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Tuesday, September 28, 2010

Ind. Decisions - Supreme Court issues one today

In David Hopper v. State of Indiana, a 6-page, 3-2 opinion filed late this afternoon, Justice Boehm writes for the majority:

[W]e exercise our supervisory power to require that in the future a defendant expressing a desire to proceed without counsel is to be advised of the dangers of going to trial as required by Faretta, and also be informed that an attorney is usually more experienced in plea negotiations and better able to identify and evaluate any potential defenses and evidentiary or procedural problems in the prosecution’s case. Such an advisement will require minimal additional time or effort at the initial hearing, and may encourage defendants to accept counsel. The effect of this advice will undoubtedly vary from case to case, but we do not believe it will impose significant burdens on the judicial process. To the extent this additional information causes fewer defendants to proceed pro se, participation of counsel in this process may encourage plea bargains as frequently as it causes delay.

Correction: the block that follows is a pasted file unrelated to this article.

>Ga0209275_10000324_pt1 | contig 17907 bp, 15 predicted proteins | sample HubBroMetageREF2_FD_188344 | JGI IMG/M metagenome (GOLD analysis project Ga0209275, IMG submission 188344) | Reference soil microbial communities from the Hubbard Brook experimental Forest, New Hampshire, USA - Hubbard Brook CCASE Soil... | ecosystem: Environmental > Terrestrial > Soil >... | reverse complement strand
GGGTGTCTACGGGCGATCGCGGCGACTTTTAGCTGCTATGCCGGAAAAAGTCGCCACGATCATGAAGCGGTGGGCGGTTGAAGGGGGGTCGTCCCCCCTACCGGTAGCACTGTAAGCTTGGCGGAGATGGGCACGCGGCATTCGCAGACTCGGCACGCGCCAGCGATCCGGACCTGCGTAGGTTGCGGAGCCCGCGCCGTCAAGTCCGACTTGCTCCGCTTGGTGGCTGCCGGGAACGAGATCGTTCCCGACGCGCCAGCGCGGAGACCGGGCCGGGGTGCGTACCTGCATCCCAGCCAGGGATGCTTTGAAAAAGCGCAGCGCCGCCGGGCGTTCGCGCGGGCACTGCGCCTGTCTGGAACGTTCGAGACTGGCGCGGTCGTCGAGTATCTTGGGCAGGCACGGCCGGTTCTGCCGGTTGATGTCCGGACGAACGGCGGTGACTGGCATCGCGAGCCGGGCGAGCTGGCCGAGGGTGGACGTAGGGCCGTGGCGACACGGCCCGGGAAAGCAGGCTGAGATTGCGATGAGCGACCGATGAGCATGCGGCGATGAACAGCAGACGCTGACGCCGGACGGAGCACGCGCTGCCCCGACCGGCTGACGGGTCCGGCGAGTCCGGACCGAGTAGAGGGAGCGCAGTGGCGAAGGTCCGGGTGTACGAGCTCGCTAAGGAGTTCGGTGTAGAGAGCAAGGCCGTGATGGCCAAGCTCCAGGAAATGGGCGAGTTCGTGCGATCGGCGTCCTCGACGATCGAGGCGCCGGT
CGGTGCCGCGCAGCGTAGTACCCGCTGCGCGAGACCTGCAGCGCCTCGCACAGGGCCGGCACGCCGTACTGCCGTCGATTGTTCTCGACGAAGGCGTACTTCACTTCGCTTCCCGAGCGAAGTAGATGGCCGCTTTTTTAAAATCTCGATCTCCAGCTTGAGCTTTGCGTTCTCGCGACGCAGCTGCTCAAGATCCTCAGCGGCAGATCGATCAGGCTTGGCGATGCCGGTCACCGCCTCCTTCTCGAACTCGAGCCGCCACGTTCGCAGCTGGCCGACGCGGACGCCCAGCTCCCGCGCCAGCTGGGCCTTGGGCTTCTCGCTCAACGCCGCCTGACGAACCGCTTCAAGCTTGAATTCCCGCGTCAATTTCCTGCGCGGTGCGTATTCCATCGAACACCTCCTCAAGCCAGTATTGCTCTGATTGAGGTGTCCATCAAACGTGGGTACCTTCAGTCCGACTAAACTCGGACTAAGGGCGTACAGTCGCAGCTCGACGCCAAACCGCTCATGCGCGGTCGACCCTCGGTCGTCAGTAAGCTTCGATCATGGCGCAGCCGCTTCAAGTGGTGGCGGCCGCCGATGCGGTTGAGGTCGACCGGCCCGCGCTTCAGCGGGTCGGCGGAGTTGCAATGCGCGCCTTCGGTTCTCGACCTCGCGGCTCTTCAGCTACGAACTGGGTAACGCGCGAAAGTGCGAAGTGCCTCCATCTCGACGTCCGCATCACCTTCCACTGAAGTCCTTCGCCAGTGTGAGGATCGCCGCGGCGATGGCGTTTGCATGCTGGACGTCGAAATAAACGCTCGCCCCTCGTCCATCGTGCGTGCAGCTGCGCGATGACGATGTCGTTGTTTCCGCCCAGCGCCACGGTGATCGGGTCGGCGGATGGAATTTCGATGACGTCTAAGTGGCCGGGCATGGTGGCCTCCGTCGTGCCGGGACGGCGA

Because we announce a new requirement as an exercise of supervisory powers, we apply it prospectively to hearings in which a defendant expresses a desire to proceed pro se, and affirm the judgment of the trial court.

Sullivan, and Rucker, JJ., concur.

Shepard, C.J., dissents with separate opinion in which Dickson, J., joins [that concludes] If indeed the advisement is likely to be minimal, does it tell offenders anything they didn’t learn from television? How many repeat offenders will avoid the penalties they have otherwise earned because the warning was omitted or was found inadequate with the benefit of hindsight? How many victims will these repeat offenders create?

That society, or even offenders, will be better off is far from clear.

Posted by Marcia Oddi on September 28, 2010 05:45 PM
Posted to Ind. Sup.Ct. Decisions